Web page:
I started to read the Sept. 20 Daily article Walking the Line: How Ann Arbor balances old with new in the hopes that you had finally realized how important historic preservation and historic districts are to the character of Ann Arbor. The cover photo of 19th century Main Street certainly led me to this conclusion. However, I was very wrong. Nowhere do you mention the Historic Districts that cover both Main Street and State Street and parts of Liberty and William. Without them, buildings would have been demolished and altered inappropriately. One example is how the city saved the Michigan Theater from becoming a mall in the 1980s. Also, the State Theatre still has its marquee because of its historic status — the owners at one point wanted to remove it.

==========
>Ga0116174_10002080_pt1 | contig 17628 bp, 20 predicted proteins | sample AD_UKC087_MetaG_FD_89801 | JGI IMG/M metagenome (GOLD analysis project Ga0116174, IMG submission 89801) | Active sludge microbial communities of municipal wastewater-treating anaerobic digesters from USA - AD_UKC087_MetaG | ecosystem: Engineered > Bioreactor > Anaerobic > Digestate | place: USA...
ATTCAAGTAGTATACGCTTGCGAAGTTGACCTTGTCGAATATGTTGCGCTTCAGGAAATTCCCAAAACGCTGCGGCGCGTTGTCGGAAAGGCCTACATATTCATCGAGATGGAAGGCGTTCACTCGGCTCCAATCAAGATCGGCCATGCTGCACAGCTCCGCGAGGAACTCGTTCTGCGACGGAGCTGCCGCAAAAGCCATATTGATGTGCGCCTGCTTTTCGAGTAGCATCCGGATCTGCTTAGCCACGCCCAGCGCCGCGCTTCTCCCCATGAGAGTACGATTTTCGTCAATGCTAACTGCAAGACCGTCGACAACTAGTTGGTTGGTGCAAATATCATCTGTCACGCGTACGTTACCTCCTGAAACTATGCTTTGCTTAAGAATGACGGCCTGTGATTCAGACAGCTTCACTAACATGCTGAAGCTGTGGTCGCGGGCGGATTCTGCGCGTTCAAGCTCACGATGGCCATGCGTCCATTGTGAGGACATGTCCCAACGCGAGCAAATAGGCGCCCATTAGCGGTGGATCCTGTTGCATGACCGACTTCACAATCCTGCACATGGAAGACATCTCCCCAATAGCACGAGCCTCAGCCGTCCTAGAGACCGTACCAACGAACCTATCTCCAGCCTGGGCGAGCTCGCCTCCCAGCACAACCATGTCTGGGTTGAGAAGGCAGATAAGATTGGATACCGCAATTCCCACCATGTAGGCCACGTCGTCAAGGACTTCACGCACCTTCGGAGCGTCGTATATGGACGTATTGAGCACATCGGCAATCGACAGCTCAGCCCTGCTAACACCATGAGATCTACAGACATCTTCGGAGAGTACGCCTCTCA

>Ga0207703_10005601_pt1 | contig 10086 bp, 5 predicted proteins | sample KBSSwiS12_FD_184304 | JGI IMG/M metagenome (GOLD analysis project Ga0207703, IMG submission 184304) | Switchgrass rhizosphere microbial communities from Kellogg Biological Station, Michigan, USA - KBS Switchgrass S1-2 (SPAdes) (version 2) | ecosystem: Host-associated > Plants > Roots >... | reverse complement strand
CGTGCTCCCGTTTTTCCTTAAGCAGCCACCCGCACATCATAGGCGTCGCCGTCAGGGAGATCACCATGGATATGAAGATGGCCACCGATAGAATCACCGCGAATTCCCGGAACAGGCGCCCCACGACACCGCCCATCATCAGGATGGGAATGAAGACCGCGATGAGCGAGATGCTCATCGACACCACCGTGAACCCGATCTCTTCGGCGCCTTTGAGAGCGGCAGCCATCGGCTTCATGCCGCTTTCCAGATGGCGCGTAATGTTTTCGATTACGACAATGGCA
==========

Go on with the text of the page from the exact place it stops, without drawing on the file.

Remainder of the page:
Of course the Ann Arbor Downtown Development Authority and the landlords have played a major role, but without the force of district status (through which many of the renovations and upgrades have received tax credits) these blocks would not have the charm they have today. And despite being in districts, both CVS and 7-Eleven have opened stores and the buildings and businesses continue to evolve. There is the false belief that being in a district prevents change. We are not frozen in amber — we’re not frozen at all. Our business districts are buzzing with activity — proof that historic districts have proven a useful tool for managing change in an ever increasing complex reality.

Susan Wineberg
University alum

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